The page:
If you asked me what his childhood was like, I wouldn’t be able to tell you it was full of despair & neglect. Yes, he faced his share of adversity, but who hasn’t. He didn’t grow up an ugly duckling or deprived of any attention. He was a little boy; as a matter of fact, we were either that little boy or we can recollect knowing him. His mother named him Barrington, after her father, who Ms. Michelle never met herself, but due to all accounts from her mother she couldn’t help but admire his integrity and chivalry. After all who wouldn’t want their son to reflect the example of a pillar in the community.
It’s a given that parents want what’s best for their children but also want the best out of their children. And along with Ms. Michelle, Barrington’s father Mr. Elroy, wanted the best for his son; unfortunately, neither could mutually agree on what was best. Elroy left the household before Barrington could walk on two feet alone.
No Divorce, no separation.
He was born out-of-wedlock just like his two older sisters: Nikki and Monica. Their father never met Ms. Michelle’s expectations, but when her and Elroy were still together, he attempted to pick up the slack, and treasure this man’s negligence.
Elroy was once just a stranger that made some of the rarest of purest of eye contact with a young mother inside the university library. Although exhausted from a long shift as a full-time mother, this full-time employee for the phone company was unable to deny him the pleasure of knowing her name as he requested.
With the constant barrage of “shhhh’s” that were in response to the loud laughter they shared as he ignored his grad studies, she multi-tasked, naturally. He was the closest thing to prince charming at that moment, and it wasn’t near midnight, but she had to leave as abruptly as Cinderella would if she didn’t have two-step sisters, but instead, two daughters at her mother’s house.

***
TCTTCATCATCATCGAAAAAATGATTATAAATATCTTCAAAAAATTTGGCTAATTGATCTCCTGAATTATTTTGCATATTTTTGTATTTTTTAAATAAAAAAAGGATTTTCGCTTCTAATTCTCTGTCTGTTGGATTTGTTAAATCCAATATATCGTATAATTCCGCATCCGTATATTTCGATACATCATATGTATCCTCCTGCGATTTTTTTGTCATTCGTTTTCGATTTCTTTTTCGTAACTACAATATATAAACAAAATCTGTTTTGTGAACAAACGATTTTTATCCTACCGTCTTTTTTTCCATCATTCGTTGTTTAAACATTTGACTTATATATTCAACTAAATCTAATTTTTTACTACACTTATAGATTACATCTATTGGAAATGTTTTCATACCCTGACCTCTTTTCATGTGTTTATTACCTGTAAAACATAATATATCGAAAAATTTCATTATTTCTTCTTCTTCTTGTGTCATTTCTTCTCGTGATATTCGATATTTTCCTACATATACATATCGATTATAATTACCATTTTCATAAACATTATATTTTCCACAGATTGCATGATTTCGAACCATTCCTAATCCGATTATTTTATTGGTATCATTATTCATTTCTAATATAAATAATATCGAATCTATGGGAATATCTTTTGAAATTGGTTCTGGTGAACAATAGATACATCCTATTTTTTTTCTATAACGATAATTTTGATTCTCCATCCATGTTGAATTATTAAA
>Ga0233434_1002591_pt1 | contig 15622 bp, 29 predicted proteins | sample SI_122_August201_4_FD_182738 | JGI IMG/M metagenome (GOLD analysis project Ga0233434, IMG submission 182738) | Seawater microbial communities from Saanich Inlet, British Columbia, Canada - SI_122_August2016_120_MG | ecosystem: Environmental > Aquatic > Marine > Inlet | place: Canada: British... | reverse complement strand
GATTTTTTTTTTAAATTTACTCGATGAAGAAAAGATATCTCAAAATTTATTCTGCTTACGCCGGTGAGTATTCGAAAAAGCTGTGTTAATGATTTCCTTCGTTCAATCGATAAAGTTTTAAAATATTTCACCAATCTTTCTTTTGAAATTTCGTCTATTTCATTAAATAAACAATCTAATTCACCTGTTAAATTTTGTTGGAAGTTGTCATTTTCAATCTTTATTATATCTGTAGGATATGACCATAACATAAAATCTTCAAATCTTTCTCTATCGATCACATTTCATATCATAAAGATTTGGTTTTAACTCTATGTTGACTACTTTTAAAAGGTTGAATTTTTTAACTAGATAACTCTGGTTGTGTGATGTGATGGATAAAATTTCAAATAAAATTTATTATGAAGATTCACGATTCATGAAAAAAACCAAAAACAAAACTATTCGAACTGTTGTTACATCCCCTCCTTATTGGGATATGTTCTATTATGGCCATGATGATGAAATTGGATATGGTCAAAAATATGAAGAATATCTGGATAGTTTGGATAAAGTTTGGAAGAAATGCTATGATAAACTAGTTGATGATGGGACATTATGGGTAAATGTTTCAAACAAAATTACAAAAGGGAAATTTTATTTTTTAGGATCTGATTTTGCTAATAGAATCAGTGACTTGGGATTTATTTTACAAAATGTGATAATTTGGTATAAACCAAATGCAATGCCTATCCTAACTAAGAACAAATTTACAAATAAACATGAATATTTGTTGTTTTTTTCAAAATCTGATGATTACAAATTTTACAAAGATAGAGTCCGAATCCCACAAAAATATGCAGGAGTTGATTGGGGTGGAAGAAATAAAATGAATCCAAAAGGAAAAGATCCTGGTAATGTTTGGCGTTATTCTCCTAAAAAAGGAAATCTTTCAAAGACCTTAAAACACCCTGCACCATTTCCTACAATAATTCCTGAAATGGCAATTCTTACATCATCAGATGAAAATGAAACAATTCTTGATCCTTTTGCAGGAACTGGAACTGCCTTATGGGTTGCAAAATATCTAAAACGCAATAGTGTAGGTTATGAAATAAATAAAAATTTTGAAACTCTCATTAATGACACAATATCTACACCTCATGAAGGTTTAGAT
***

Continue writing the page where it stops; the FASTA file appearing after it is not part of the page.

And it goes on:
“When can I see you again?” He inquired, nervously, approaching her car. You know a gentleman should always open the door for a woman getting in the car.
“Whenever you plan on taking me somewhere nice.” She responded gracefully, closing her car door receiving her last lung full of his cologne Drakkar Noir. His top button was loosened just at the tie he wore.
She headed home. He repeated her phone number to himself, in the same cadence from the melody of her voice so it would stick in his memory. He didn’t even bother writing it down. Whenever a man wants something, its extraordinary the power he attains, and in this case an unshakeable memory. Later that week he gave her a call and they agreed he would pick her up from her mother’s house.
Elroy’s intentions were to get to know a woman who he thought was beautiful. He had no ulterior motives, just wanted to continue what he experienced in the library: sharing a smile with this woman. He did what any smart man would do, he made sure that his first impression was met with approval from her mother. Objective met.
Time had passed, Nikki and Monica were telling their grandmother how much they liked Mr. Elroy because of how nice he was, and their grandmother would always reply, “Me too he’s a good man.”
Now ask yourself what merits a man to gain the status of being good. It can’t be him showing or spoiling a woman, but gifts are temporary. Would you agree that it’s all contingent on his actions? Does he have principles? What are they? Is he responsible? Accountable for his actions? Is he consistent? Ultimately, can you respect him of who he is? What merits integrity? It must be the sum of his actions to be representative. His intentions must be sincere and not carry any ulterior motives; at least, what is perceived.
Elroy sincerely loved Michelle.
He loved her two daughters and made sure they knew it. He continued to call her mother “ma’am” and occasionally would visit when Michelle, who was one year done with college, was at work. He was in love with an independent single mother and everyone believed that would never change.